Warner, Ojha swat aside Deccan
Delhi Daredevils 193 for 1 (Warner 109*, Ojha 64*) beat Deccan Chargers 187 for 4 (Dhawan 84, White 65) by nine wickets
Scorecard and ball-by-ball details
Even a total as formidable as 187 wasn't enough for Deccan Chargers' inexperienced bowling attack to pull off a win against Delhi Daredevils. David Warner filled the vacuum left by Kevin Pietersen with a blistering century - his second in the IPL - in only his second game of the season. With help from Naman Ojha, Daredevils butchered their way back to No.1, overhauling the target with 20 balls to spare.
Chargers fielded a bowling unit without foreign players, the most experienced of the lot being Amit Mishra. It was a recipe for a mauling. There was no respite even at the other end, as the promising Ojha capitalised on his promotion, hitting five sixes in his 64. Warner and Ojha overshadowed a similar performance from another Indo-Australian left-right duo earlier in the evening - Shikhar Dhawan and Cameron White.
Daredevils' response was so swift and intimidating that Virender Sehwag's early departure was a distant memory. Sehwag tried to make a mockery of the decision to open the bowling with Dhawan by lofting the first ball to long-off. A similar attempt off the second ball resulted in a top edge that swirled to point, where White held a well-judged catch running backwards.
It was the only memorable bit of fielding from Chargers. The familiar misfields were characteristic of another flat performance, completely out of sync with the batting. Warner hit two forceful boundaries to take 16 off the opening over and set the tone for the rest of the chase.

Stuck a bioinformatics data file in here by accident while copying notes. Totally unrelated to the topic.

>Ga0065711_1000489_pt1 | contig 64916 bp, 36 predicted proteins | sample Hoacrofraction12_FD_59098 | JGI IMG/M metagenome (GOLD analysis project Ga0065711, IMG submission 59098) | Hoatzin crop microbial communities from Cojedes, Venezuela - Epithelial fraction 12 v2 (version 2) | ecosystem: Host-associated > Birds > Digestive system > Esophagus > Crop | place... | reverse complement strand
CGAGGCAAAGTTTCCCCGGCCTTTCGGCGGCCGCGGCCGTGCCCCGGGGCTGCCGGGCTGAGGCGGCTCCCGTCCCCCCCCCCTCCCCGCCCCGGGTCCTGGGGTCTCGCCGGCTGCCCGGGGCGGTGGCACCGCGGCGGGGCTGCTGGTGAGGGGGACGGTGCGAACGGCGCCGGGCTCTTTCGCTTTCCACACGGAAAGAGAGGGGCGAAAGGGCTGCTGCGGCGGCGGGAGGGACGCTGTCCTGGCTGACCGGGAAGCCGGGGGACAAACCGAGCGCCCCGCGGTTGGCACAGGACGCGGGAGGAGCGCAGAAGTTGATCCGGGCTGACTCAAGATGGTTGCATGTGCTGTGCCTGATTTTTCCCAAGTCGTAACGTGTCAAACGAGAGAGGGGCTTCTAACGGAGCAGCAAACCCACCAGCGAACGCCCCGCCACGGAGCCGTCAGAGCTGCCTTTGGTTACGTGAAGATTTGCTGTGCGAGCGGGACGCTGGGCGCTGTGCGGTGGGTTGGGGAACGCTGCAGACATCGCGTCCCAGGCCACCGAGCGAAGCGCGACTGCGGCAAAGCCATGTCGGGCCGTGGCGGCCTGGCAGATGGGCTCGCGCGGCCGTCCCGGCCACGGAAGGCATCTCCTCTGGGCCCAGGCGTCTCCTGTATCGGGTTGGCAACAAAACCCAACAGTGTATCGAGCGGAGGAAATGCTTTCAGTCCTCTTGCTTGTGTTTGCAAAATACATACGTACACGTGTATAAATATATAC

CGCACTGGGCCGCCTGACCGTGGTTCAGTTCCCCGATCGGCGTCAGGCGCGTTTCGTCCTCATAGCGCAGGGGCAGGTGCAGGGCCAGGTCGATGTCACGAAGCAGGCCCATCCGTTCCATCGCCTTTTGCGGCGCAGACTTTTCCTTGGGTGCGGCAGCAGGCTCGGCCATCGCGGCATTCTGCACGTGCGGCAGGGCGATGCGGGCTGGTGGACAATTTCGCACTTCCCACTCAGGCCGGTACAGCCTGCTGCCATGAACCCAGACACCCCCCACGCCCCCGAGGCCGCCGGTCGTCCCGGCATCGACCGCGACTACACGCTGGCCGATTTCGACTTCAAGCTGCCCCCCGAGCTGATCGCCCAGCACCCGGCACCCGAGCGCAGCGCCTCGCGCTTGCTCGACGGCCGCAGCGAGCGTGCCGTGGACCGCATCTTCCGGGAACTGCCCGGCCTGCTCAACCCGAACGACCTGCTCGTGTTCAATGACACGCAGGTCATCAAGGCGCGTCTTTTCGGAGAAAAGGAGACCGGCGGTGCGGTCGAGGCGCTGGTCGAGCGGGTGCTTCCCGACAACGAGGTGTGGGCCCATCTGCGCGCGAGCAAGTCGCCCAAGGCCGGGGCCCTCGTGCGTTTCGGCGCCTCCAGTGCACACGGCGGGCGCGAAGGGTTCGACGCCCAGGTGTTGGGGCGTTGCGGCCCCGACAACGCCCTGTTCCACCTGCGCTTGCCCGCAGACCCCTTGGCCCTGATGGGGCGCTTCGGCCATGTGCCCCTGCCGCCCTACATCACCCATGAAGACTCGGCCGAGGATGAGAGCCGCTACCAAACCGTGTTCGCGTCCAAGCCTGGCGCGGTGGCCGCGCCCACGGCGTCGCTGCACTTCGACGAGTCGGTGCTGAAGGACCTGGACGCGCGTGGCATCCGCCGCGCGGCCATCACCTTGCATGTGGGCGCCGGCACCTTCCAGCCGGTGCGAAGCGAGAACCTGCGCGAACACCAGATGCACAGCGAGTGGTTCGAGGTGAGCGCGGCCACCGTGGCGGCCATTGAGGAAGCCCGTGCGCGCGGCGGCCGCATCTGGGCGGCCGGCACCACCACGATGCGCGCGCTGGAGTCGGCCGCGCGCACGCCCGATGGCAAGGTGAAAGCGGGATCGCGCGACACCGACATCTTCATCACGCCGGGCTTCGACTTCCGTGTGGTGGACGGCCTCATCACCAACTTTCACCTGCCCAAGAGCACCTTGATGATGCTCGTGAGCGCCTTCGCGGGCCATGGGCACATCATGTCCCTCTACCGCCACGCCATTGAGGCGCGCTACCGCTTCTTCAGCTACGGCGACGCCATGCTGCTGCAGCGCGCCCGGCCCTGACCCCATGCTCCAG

Warner exposed the lack of depth and experience in the bowling, one that should serve as a lesson for the franchise before the next trading window. TP Sudhindra, back after warming the bench for over a month, gave away 13 in his first over. Ashish Reddy, one of the impressive newcomers this season for Chargers, had his confidence dented with a 20-run opening over. Two consecutive short balls were pounded by Warner over cover and deep square-leg. When Reddy pitched it full, he was hit through the off side.
Manpreet Gony was the only bowler with respectable figures. Mishra, the most experienced, went for 44 off four. Twenty-six of those runs were scored by Ojha, who used his feet to smash two sixes down the ground.
Warner, who looked below his best on the more sluggish pitches in the West Indies, was at home here with the ball coming onto the bat. He played his trademark pulls, one of which brought up his century. His stand of 189 with Ojha was the second-best in the IPL, behind Adam Gilchrist and Shaun Marsh's 206 for Kings XI Punjab in 2011.
The 126 between Dhawan and White wasn't lacking in quality either. The pair shrugged off a relatively slow first half with power hitting in the last nine overs. The partnership featured audacious shots like the Dilscoop and the paddle sweep, interspersed with powerful straight hits and muscled sixes over deep midwicket.
Dhawan was particularly strong over the on side, hitting consecutive sixes off left-arm spinner Shahbaz Nadeem, and raced to his fifty with consecutive straight hits off Irfan Pathan.
When the slower bowlers tossed it up, Dhawan hammered over the on side; when Morne Morkel aimed at the base of the stumps, he strolled across his stumps and paddled over the helpless short fine leg fielder. A century was there for the taking against a stunned bowling attack, but a brilliant fielding effort from Nadeem, a direct hit from behind square leg, caught Dhawan a mile out of his crease.
White, who had earlier brought up the century stand with a six over deep midwicket off Nadeem, holed out to a top edge in the final over. Chargers, in the last nine overs, plundered 117 runs. Their bowlers, however, failed to defend that effort.
Kanishkaa Balachandran is a senior sub-editor at ESPNcricinfo